October 9, 1997
Los Angelesare planning to give Israel a very special present for its 50thbirthday -- an ambulance.
Over the course of the school year, children fromall day schools, Reform to Orthodox, will contribute their tzedakahmoney and hold special fund-raisers in order to purchase a $50,000ambulance for the country's Magen David Adom, Israel's equivalent tothe Red Cross. "Given all the negative intra-Jewish news," said Dr.George Liebowitz, chairman of the Day School Principals Council, "wethought it would be very good to have people come together for themitzvah of pikuach nefesh," or saving souls.
Each school will organize its own fund-raisingprogram. The organizers are hoping to raise $4 from each of the 9,000Jewish day-school students and $2 from each of 12,000 Hebrew-schoolpupils.
There also will be an educational component to theefforts. A fully decked-out ambulance will make the rounds of thecampuses so that children can see where their money is going. Theambulance the students actually purchase also will be displayed tothe children before it is shipped to Israel. Accompanying the vehiclewill be a sign reading, "From the Children of Los Angeles to thePeople of Israel." Happy Birthday. -- Robert Eshman, Associate Editor
Books for South Africa>
Marilyn Woods, assistant principal at AbrahamJoshua Heschel Day School, shares curriculum information with thestaff from Hewat/Cape Town Institute of Education andTraining.
Like the abolition of slavery in this country, theend of apartheid in South Africa hasn't brought instant equality topeople long divided by class and color. This is particularly evidentin the schools in the black and colored townships, according toMarilyn Woods, assistant principal at Abraham Joshua Heschel DaySchool in Northridge. Woods recently returned from a trip to SouthAfrica, where she was a guest lecturer at the Hewat/Cape TownInstitute of Education and Training, a teaching college.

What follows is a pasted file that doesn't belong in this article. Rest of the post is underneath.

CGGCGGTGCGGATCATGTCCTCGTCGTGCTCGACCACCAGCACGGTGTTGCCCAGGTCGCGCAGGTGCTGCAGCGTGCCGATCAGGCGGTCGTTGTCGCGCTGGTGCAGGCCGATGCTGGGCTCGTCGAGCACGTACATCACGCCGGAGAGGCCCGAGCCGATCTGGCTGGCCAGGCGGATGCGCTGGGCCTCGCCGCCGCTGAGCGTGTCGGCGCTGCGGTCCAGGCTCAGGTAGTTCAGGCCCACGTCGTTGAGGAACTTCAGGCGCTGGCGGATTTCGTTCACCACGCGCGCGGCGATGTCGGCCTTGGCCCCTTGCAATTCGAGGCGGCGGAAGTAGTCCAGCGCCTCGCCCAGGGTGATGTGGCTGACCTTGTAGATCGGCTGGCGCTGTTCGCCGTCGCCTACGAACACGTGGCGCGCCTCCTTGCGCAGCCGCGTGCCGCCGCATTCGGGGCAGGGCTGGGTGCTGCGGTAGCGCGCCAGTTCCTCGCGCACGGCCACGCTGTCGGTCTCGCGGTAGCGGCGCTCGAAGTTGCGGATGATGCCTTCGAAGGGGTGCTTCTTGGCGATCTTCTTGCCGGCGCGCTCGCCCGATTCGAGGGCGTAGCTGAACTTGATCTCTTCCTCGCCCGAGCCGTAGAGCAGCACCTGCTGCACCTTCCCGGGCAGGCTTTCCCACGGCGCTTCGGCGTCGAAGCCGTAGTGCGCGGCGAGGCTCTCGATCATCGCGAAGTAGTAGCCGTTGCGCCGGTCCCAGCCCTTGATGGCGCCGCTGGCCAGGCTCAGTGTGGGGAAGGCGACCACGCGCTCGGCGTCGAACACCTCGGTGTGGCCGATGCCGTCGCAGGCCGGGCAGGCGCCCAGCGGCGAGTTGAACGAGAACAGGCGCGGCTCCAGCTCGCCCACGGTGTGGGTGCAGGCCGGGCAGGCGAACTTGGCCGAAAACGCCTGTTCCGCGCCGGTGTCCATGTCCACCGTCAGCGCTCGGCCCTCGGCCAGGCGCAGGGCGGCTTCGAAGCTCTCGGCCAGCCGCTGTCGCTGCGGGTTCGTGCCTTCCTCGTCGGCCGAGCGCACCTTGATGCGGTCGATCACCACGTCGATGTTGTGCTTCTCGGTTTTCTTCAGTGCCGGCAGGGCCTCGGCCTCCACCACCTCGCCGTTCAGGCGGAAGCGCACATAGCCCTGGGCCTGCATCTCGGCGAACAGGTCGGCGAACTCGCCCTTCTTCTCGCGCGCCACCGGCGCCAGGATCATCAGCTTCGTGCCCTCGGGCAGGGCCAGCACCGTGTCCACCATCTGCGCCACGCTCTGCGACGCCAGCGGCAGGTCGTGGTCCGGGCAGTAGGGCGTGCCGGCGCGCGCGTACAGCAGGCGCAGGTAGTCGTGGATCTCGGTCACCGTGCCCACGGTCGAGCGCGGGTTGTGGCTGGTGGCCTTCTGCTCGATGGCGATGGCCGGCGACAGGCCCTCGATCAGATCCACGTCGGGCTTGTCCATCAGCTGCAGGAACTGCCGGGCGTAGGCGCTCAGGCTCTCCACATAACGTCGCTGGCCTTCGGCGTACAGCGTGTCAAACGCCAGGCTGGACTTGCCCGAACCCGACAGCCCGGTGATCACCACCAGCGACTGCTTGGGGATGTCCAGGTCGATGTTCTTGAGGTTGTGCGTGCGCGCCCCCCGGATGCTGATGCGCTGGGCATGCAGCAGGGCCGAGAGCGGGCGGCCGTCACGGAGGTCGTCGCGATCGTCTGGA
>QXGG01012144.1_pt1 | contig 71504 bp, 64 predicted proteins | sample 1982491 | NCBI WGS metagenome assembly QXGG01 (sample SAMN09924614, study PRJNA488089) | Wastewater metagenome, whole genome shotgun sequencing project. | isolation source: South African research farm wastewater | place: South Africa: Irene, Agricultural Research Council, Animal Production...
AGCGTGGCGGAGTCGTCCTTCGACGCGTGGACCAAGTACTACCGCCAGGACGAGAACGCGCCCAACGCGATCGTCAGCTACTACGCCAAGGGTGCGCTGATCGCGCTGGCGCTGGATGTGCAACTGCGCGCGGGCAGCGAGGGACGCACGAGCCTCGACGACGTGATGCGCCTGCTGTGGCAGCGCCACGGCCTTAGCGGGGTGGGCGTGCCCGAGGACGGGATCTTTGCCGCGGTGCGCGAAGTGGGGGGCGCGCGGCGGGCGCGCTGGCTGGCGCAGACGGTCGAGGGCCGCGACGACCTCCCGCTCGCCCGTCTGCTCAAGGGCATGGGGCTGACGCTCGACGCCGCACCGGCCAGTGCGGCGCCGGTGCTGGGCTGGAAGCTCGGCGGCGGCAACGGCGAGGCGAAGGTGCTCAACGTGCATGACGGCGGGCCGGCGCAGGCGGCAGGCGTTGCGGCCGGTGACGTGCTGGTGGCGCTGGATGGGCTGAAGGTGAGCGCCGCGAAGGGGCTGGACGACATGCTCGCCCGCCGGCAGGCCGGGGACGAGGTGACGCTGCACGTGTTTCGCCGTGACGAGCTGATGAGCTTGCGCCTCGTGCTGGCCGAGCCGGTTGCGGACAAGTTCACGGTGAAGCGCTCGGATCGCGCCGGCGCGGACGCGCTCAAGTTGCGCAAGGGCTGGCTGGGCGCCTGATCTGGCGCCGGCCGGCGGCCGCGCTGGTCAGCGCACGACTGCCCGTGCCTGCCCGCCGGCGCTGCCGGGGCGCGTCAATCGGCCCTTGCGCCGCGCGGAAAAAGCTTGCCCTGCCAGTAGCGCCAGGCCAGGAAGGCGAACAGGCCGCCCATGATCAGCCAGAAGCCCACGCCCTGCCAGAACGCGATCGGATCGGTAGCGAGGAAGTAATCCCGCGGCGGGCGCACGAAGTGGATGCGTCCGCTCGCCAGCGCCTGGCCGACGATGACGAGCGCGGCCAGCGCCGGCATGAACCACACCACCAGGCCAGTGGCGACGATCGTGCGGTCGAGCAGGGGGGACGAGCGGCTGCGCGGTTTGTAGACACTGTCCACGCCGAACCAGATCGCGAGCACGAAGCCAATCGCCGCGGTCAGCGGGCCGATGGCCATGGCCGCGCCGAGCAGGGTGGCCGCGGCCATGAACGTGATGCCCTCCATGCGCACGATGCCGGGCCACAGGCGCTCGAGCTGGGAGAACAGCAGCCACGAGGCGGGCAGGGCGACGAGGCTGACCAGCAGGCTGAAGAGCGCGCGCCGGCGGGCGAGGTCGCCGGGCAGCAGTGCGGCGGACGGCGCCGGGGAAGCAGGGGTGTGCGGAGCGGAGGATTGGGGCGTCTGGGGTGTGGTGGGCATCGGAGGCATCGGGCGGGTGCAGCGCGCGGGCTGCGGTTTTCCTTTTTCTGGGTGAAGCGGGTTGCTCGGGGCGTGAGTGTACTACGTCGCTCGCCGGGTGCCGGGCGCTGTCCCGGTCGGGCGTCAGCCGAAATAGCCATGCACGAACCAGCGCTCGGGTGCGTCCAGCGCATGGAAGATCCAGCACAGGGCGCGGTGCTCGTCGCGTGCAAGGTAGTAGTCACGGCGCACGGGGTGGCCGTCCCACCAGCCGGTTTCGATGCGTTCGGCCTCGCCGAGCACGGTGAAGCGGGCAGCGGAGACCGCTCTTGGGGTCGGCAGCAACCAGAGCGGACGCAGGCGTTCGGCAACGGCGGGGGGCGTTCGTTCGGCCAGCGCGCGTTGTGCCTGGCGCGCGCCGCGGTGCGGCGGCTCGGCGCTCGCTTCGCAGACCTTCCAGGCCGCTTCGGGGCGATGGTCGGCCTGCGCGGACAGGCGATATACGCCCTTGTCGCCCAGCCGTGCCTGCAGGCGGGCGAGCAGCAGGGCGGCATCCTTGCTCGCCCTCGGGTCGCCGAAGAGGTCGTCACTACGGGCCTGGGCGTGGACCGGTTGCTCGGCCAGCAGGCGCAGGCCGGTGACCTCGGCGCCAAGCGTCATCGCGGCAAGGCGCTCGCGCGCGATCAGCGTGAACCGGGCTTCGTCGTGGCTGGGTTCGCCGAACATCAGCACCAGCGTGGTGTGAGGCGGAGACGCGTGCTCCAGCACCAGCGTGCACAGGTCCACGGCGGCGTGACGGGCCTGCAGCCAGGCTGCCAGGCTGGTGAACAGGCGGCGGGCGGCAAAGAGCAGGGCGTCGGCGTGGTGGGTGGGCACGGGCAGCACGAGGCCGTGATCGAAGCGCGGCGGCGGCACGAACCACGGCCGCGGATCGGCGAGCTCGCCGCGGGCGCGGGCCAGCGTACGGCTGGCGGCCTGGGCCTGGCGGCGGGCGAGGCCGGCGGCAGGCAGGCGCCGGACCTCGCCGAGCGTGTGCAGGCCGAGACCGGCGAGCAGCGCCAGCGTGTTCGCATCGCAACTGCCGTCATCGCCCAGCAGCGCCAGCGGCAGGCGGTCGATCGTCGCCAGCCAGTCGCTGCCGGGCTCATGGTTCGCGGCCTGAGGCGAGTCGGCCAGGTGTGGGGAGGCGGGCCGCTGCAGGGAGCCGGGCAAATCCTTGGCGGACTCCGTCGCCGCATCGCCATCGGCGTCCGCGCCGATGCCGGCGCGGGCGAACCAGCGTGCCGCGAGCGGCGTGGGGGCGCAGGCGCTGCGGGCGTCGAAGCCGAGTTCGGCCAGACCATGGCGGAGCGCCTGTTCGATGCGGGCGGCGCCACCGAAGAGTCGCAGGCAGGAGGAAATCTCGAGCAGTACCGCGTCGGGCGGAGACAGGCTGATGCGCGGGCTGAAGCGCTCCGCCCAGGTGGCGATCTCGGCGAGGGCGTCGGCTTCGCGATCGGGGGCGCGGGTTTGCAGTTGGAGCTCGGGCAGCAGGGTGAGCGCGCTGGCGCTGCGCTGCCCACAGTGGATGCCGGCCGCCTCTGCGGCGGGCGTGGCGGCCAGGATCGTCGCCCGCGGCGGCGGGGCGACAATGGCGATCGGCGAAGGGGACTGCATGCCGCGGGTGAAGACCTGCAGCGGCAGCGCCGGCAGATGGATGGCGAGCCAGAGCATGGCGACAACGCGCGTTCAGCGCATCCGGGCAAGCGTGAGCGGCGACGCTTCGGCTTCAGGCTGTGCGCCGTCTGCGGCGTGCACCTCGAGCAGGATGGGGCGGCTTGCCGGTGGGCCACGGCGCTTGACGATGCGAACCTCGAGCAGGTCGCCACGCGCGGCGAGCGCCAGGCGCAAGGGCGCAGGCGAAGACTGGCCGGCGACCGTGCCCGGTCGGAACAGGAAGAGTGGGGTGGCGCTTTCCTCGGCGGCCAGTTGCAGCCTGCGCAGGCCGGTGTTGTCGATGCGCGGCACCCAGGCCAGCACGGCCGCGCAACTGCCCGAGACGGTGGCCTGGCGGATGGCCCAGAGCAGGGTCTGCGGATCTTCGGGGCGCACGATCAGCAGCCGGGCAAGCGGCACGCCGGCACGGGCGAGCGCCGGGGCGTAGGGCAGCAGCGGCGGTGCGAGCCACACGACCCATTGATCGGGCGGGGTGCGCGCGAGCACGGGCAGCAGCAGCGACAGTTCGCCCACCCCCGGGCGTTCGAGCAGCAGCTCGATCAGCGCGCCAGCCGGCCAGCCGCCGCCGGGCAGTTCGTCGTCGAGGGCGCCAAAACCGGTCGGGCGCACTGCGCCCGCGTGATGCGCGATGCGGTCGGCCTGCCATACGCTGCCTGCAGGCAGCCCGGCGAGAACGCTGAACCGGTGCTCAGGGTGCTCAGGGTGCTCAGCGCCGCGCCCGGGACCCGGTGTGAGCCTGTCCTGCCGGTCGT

Having made extensive visits to township schools,the Heschel administrator was appalled at the conditions she found --cramped classrooms of 70 or more students, crumbling walls, brokenwindows, no heat or electricity, and blackboards on which nothingcould be written. Woods was particularly struck by the lack ofmaterials. "I visited some classes where there were three or fourbooks. The teacher writes everything on a blackboard that you canhardly write on or see."
Upon returning to Heschel, Woods rallied supportfor a book drive among elementary- and middle-school students, withthe books to be sent to the townships. In a stroke of serendipity,she had met on the plane home a man who offered free space in graincontainers that are being shipped from Decatur, Ill., to Cape Town,where the books will be warehoused before distribution. The projecthas caught fire not only at Heschel but at Moorpark High School, AdatAri El Day School and Rand McNally, which will ship some surplusmaps.
At press time, Woods was preparing to make apresentation to the Bureau of Jewish Education's Principals Council,with the aim of expanding the project to other Jewish schools. Shehopes that the initial book drive, which ends on Dec. 16, will spawnan ongoing mission to provide desperately needed materials not onlyto South African schools but to other needy students around theworld.
"This is just a pilot project," she said. "Wedon't want it to get too large immediately." -- Ruth Stroud, Staff Writer